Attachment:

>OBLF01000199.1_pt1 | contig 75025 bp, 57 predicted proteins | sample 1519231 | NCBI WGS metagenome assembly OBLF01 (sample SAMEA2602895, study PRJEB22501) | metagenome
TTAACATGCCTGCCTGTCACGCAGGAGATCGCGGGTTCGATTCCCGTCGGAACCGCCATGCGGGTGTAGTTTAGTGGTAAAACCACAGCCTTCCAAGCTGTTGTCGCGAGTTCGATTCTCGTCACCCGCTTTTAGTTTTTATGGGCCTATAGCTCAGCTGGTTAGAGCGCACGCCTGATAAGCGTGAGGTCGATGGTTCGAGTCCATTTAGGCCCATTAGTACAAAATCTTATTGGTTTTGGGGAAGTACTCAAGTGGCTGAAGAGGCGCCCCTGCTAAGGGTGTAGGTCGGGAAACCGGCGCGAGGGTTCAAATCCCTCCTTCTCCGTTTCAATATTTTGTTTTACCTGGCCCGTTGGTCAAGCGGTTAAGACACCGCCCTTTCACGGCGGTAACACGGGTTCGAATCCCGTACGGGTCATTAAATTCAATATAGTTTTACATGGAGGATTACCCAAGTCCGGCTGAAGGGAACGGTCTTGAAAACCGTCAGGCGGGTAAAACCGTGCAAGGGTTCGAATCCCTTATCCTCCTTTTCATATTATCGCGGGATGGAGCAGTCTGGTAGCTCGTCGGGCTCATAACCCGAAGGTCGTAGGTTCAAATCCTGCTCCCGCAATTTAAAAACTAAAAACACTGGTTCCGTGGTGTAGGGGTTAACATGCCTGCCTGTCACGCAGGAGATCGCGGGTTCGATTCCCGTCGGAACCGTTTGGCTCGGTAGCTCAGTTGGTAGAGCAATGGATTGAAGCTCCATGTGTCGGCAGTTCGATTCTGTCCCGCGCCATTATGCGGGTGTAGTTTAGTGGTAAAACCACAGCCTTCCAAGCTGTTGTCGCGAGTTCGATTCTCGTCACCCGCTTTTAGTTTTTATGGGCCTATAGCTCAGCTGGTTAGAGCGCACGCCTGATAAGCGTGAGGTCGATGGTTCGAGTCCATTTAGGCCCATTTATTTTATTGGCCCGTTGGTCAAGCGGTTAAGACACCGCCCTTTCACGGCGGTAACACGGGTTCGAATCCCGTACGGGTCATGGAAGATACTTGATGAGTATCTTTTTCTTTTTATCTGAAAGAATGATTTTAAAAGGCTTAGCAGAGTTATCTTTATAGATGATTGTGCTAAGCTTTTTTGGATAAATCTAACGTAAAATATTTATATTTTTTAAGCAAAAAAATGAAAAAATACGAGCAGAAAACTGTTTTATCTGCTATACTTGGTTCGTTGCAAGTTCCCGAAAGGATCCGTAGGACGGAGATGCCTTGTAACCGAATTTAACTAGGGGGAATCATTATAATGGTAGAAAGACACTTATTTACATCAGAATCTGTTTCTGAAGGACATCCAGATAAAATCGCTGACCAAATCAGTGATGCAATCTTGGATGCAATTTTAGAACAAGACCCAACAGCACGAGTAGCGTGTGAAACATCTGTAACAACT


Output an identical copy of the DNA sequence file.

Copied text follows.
>OBLF01000199.1_pt1 | contig 75025 bp, 57 predicted proteins | sample 1519231 | NCBI WGS metagenome assembly OBLF01 (sample SAMEA2602895, study PRJEB22501) | metagenome
TTAACATGCCTGCCTGTCACGCAGGAGATCGCGGGTTCGATTCCCGTCGGAACCGCCATGCGGGTGTAGTTTAGTGGTAAAACCACAGCCTTCCAAGCTGTTGTCGCGAGTTCGATTCTCGTCACCCGCTTTTAGTTTTTATGGGCCTATAGCTCAGCTGGTTAGAGCGCACGCCTGATAAGCGTGAGGTCGATGGTTCGAGTCCATTTAGGCCCATTAGTACAAAATCTTATTGGTTTTGGGGAAGTACTCAAGTGGCTGAAGAGGCGCCCCTGCTAAGGGTGTAGGTCGGGAAACCGGCGCGAGGGTTCAAATCCCTCCTTCTCCGTTTCAATATTTTGTTTTACCTGGCCCGTTGGTCAAGCGGTTAAGACACCGCCCTTTCACGGCGGTAACACGGGTTCGAATCCCGTACGGGTCATTAAATTCAATATAGTTTTACATGGAGGATTACCCAAGTCCGGCTGAAGGGAACGGTCTTGAAAACCGTCAGGCGGGTAAAACCGTGCAAGGGTTCGAATCCCTTATCCTCCTTTTCATATTATCGCGGGATGGAGCAGTCTGGTAGCTCGTCGGGCTCATAACCCGAAGGTCGTAGGTTCAAATCCTGCTCCCGCAATTTAAAAACTAAAAACACTGGTTCCGTGGTGTAGGGGTTAACATGCCTGCCTGTCACGCAGGAGATCGCGGGTTCGATTCCCGTCGGAACCGTTTGGCTCGGTAGCTCAGTTGGTAGAGCAATGGATTGAAGCTCCATGTGTCGGCAGTTCGATTCTGTCCCGCGCCATTATGCGGGTGTAGTTTAGTGGTAAAACCACAGCCTTCCAAGCTGTTGTCGCGAGTTCGATTCTCGTCACCCGCTTTTAGTTTTTATGGGCCTATAGCTCAGCTGGTTAGAGCGCACGCCTGATAAGCGTGAGGTCGATGGTTCGAGTCCATTTAGGCCCATTTATTTTATTGGCCCGTTGGTCAAGCGGTTAAGACACCGCCCTTTCACGGCGGTAACACGGGTTCGAATCCCGTACGGGTCATGGAAGATACTTGATGAGTATCTTTTTCTTTTTATCTGAAAGAATGATTTTAAAAGGCTTAGCAGAGTTATCTTTATAGATGATTGTGCTAAGCTTTTTTGGATAAATCTAACGTAAAATATTTATATTTTTTAAGCAAAAAAATGAAAAAATACGAGCAGAAAACTGTTTTATCTGCTATACTTGGTTCGTTGCAAGTTCCCGAAAGGATCCGTAGGACGGAGATGCCTTGTAACCGAATTTAACTAGGGGGAATCATTATAATGGTAGAAAGACACTTATTTACATCAGAATCTGTTTCTGAAGGACATCCAGATAAAATCGCTGACCAAATCAGTGATGCAATCTTGGATGCAATTTTAGAACAAGACCCAACAGCACGAGTAGCGTGTGAAACATCTGTAACAACT